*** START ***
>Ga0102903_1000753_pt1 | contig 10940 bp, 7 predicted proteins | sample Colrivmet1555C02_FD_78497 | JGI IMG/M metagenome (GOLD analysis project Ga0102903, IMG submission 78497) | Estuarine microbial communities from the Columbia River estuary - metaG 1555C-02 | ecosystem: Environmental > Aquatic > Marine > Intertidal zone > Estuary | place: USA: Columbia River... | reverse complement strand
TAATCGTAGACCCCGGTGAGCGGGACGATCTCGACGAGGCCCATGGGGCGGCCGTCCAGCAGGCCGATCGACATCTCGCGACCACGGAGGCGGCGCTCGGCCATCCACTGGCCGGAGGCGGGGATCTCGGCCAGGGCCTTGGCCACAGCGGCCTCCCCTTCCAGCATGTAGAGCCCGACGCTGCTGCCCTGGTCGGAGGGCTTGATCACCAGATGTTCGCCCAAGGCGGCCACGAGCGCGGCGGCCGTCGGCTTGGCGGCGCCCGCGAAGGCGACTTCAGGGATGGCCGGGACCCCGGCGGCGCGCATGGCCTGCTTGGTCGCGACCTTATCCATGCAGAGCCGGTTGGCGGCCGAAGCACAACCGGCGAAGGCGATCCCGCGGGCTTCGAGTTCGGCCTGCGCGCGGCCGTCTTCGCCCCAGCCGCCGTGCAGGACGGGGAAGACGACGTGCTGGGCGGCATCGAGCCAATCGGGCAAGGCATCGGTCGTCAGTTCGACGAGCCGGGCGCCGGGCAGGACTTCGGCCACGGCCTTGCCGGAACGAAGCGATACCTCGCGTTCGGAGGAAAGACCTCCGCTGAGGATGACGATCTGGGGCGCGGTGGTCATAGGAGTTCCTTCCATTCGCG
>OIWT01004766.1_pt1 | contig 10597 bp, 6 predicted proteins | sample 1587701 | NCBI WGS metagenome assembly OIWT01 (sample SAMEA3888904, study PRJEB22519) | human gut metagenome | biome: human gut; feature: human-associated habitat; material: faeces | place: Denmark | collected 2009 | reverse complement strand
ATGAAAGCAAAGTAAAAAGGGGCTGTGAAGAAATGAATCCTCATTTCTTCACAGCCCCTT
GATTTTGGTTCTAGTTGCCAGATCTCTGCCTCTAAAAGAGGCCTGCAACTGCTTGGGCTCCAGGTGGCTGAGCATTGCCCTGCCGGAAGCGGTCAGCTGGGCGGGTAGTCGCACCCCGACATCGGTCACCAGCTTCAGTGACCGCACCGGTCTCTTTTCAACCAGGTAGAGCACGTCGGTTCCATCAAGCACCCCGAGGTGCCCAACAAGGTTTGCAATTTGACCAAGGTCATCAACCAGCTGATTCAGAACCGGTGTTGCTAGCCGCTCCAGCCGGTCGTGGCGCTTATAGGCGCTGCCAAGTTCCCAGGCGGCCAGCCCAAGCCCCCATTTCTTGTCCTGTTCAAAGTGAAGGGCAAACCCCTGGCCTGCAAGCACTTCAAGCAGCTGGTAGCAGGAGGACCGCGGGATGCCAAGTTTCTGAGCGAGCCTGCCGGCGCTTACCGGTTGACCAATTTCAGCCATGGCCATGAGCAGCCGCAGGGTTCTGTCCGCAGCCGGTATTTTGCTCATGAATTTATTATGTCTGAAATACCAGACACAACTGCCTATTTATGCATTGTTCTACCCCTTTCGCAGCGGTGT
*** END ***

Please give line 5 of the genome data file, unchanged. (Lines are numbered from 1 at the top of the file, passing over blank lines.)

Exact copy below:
GATTTTGGTTCTAGTTGCCAGATCTCTGCCTCTAAAAGAGGCCTGCAACTGCTTGGGCTCCAGGTGGCTGAGCATTGCCCTGCCGGAAGCGGTCAGCTGGGCGGGTAGTCGCACCCCGACATCGGTCACCAGCTTCAGTGACCGCACCGGTCTCTTTTCAACCAGGTAGAGCACGTCGGTTCCATCAAGCACCCCGAGGTGCCCAACAAGGTTTGCAATTTGACCAAGGTCATCAACCAGCTGATTCAGAACCGGTGTTGCTAGCCGCTCCAGCCGGTCGTGGCGCTTATAGGCGCTGCCAAGTTCCCAGGCGGCCAGCCCAAGCCCCCATTTCTTGTCCTGTTCAAAGTGAAGGGCAAACCCCTGGCCTGCAAGCACTTCAAGCAGCTGGTAGCAGGAGGACCGCGGGATGCCAAGTTTCTGAGCGAGCCTGCCGGCGCTTACCGGTTGACCAATTTCAGCCATGGCCATGAGCAGCCGCAGGGTTCTGTCCGCAGCCGGTATTTTGCTCATGAATTTATTATGTCTGAAATACCAGACACAACTGCCTATTTATGCATTGTTCTACCCCTTTCGCAGCGGTGT